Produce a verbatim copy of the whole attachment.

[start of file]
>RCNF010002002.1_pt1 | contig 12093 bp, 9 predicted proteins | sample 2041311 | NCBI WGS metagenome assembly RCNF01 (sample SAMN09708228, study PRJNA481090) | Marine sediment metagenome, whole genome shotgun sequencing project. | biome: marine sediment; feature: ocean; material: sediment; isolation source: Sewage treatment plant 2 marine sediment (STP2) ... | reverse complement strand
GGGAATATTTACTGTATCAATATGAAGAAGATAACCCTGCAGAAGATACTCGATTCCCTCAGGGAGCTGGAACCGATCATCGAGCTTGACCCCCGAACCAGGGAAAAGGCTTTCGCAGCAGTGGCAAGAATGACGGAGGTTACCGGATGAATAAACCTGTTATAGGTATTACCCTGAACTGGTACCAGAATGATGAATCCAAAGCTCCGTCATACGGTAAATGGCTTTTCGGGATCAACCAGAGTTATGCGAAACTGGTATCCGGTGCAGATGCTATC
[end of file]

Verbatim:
>RCNF010002002.1_pt1 | contig 12093 bp, 9 predicted proteins | sample 2041311 | NCBI WGS metagenome assembly RCNF01 (sample SAMN09708228, study PRJNA481090) | Marine sediment metagenome, whole genome shotgun sequencing project. | biome: marine sediment; feature: ocean; material: sediment; isolation source: Sewage treatment plant 2 marine sediment (STP2) ... | reverse complement strand
GGGAATATTTACTGTATCAATATGAAGAAGATAACCCTGCAGAAGATACTCGATTCCCTCAGGGAGCTGGAACCGATCATCGAGCTTGACCCCCGAACCAGGGAAAAGGCTTTCGCAGCAGTGGCAAGAATGACGGAGGTTACCGGATGAATAAACCTGTTATAGGTATTACCCTGAACTGGTACCAGAATGATGAATCCAAAGCTCCGTCATACGGTAAATGGCTTTTCGGGATCAACCAGAGTTATGCGAAACTGGTATCCGGTGCAGATGCTATC